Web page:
More than 50 million people worldwide suffer from some form of dementia. Alzheimer’s is the most common form of dementia, making up about 60 to 70 percent of cases. Based on these statistics, most people will experience dementia either firsthand or through a loved one. Despite this fact, many people only have a minimal understanding of what dementia and Alzheimer’s are.
Most people think that dementia and Alzheimer’s are two different diseases, when in fact Alzheimer’s is a form of dementia. It’s important that you understand how to distinguish the two, so let’s learn a little more about each.
What is dementia?
Unlike Alzheimer’s, dementia is not a disease. Dementia is a term used to describe a group of symptoms—a syndrome—related to the loss of cognitive functioning, which includes thinking, reasoning, remembering and behavioral abilities. An individual may have multiple conditions that contribute to their dementia, and they may suffer from more than one type of dementia.
Dementia affects an individual’s ability to reason and perform tasks of daily living. As dementia progresses, it has a huge impact on the individual’s ability to function independently.
Dementia occurs when healthy neurons (brain cells) lose connections with other neurons, stop working and eventually die. As we age, we all lose some neurons, but people suffering from dementia suffer from a greater loss at a faster rate.
In the early stages of dementia, symptoms are typically mild and appear as forgetfulness and confusion. At its most advanced stage, however, people with dementia become confused and forgetful to the point where they can no longer care for themselves.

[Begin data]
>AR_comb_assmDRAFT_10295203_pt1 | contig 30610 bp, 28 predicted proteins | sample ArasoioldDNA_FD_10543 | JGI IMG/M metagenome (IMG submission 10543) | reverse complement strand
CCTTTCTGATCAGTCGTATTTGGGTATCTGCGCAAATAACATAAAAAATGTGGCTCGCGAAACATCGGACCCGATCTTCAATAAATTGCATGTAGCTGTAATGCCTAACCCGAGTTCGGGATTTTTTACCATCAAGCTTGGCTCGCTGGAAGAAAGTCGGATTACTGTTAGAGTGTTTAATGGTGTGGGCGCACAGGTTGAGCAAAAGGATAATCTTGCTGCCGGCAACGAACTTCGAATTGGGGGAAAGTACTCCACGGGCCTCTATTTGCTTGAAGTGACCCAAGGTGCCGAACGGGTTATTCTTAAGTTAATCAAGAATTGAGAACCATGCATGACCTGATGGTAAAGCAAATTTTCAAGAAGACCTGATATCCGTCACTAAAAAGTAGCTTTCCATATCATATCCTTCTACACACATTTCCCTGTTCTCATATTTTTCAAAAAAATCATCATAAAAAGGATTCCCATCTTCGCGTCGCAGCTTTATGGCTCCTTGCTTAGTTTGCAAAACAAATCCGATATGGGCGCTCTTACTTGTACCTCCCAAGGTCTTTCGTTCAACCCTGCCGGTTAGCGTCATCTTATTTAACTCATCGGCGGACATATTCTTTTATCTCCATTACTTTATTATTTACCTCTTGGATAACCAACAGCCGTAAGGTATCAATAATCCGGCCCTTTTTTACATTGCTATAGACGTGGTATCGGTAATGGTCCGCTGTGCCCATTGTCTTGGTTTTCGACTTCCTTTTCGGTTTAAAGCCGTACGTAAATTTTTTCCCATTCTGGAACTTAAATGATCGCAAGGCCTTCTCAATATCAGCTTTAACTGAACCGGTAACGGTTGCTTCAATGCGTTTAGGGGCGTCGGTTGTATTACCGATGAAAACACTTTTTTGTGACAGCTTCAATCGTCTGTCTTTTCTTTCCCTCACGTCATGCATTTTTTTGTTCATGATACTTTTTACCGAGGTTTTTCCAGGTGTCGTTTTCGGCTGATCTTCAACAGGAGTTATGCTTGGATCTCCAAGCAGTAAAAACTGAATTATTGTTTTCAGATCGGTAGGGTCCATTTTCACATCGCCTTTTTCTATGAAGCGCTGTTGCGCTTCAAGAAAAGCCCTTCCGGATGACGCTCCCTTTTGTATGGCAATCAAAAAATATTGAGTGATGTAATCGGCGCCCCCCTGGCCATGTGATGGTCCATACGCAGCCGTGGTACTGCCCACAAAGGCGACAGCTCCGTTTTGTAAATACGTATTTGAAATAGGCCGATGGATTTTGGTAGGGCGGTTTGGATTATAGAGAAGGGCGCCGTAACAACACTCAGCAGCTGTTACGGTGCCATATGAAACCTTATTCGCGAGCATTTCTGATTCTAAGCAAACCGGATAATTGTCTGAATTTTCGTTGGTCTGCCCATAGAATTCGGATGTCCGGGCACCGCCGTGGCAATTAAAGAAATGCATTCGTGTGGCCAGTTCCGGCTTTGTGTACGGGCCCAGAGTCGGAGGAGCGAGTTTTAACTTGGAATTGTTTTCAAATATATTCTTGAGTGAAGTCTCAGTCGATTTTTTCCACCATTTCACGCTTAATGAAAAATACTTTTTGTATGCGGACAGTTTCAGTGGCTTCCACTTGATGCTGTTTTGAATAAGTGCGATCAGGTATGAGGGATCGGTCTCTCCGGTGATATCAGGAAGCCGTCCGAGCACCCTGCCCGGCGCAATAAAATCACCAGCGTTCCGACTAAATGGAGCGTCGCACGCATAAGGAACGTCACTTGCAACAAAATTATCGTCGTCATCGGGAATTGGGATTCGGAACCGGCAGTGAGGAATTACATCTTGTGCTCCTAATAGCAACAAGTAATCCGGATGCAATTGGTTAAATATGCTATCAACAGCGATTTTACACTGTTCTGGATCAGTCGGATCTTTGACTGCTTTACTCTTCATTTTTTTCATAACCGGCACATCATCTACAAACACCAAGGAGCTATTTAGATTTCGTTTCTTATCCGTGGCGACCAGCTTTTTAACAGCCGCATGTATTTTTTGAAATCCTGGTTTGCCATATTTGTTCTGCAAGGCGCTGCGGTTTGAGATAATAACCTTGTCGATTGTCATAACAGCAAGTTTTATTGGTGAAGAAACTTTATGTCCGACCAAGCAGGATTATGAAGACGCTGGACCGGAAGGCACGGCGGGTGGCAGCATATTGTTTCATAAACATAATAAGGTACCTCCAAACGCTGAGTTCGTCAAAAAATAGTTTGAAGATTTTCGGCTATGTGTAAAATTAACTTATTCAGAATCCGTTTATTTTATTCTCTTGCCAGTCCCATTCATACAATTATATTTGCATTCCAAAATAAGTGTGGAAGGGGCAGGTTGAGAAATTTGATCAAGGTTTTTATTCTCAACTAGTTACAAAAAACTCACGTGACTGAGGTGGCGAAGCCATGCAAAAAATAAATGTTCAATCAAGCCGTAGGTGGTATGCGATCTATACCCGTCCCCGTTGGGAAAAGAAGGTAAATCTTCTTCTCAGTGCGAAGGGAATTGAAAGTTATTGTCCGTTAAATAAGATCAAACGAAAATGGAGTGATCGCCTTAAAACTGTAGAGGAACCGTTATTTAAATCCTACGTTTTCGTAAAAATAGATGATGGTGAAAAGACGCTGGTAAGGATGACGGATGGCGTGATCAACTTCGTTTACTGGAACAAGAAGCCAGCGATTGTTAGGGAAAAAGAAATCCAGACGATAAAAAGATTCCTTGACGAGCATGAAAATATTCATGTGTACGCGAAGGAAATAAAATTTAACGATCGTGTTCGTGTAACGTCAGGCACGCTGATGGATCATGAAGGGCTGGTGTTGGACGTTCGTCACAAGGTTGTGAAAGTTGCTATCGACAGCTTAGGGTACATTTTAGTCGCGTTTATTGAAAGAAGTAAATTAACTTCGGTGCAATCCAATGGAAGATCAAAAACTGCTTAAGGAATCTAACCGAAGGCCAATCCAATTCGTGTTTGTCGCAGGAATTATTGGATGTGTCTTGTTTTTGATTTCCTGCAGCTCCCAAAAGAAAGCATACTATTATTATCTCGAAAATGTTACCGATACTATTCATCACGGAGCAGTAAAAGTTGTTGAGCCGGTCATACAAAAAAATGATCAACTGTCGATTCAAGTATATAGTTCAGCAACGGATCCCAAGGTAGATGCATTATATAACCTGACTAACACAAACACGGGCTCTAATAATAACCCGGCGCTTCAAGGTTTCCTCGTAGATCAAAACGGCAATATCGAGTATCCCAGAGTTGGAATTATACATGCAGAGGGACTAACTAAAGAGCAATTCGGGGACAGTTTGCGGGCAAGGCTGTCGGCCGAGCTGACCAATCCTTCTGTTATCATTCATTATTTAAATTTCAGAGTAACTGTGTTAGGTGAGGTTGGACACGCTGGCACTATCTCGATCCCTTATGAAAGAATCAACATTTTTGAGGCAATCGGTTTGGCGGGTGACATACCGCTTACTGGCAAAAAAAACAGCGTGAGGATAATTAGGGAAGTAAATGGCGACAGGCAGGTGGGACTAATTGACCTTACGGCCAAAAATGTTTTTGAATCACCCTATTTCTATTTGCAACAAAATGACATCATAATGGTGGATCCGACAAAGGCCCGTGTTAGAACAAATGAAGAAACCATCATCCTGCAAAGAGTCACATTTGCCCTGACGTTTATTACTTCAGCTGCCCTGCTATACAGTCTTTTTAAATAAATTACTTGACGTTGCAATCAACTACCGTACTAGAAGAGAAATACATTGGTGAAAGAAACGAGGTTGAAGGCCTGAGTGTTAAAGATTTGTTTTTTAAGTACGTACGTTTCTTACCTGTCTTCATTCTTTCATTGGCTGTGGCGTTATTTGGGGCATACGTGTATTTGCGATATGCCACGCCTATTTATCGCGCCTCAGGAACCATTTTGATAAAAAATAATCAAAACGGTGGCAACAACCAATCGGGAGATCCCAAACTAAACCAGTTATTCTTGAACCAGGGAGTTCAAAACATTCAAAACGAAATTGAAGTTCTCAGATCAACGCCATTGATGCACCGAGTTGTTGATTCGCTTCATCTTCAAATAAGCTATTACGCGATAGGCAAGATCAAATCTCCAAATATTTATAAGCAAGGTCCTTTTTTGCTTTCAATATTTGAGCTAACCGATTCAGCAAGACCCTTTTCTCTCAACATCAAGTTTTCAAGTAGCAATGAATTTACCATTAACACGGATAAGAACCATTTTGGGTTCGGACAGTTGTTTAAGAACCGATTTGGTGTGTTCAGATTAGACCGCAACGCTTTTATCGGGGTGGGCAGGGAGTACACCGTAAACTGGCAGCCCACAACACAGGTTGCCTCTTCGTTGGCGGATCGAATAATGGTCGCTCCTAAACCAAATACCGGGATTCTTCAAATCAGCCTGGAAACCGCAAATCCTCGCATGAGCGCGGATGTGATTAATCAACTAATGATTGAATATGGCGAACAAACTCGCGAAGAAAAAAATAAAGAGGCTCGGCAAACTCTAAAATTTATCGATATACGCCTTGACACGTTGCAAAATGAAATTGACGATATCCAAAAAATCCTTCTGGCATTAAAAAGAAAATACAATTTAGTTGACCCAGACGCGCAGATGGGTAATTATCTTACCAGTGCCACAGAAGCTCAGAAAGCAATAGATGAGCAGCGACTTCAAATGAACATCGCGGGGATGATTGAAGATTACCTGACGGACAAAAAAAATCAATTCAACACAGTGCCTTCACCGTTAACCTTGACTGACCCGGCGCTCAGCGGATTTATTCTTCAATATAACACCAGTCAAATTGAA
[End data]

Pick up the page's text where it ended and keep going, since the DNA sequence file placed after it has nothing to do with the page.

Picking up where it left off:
What is Alzheimer’s?
As mentioned earlier, there are different types of dementia. Alzheimer’s is a form of dementia. In fact, it’s the most common form. It is a progressive disease that negatively impacts memory and cognitive function.
The majority of people diagnosed with Alzheimer’s disease are 60 or older, although younger people can be diagnosed with the disease as well. The time from diagnosis to the time of death can be as little as three years for older individuals. At this time, the exact cause of Alzheimer’s disease is unknown, and there is no cure available.
Although the exact cause is unknown, we do know that protein deposits from plaque and tangles in the brain cause connections between neurons to be lost, which causes the cells to die. The brain visibly shrinks as the disease progresses.
While Alzheimer’s symptoms align with those of dementia, there are some differences. Symptoms of Alzheimer’s include depression, disorientation, behavioral changes, impaired judgement and difficulty speaking, swallowing and walking.
If you or a loved one suffers from Alzheimer’s or another form of dementia, accessing care can be challenging. Confusion and forgetfulness, particularly in advanced stages, can make getting to doctor appointments difficult, if not impossible. That is where Around the Sound can help. Our staff have the expertise and training to provide non-emergency medical transportation for those suffering from dementia in Tacoma, WA. Let us help you access the care you need. Contact us today to learn more.
Categorised in: Medical Transportation Service
This post was written by Writer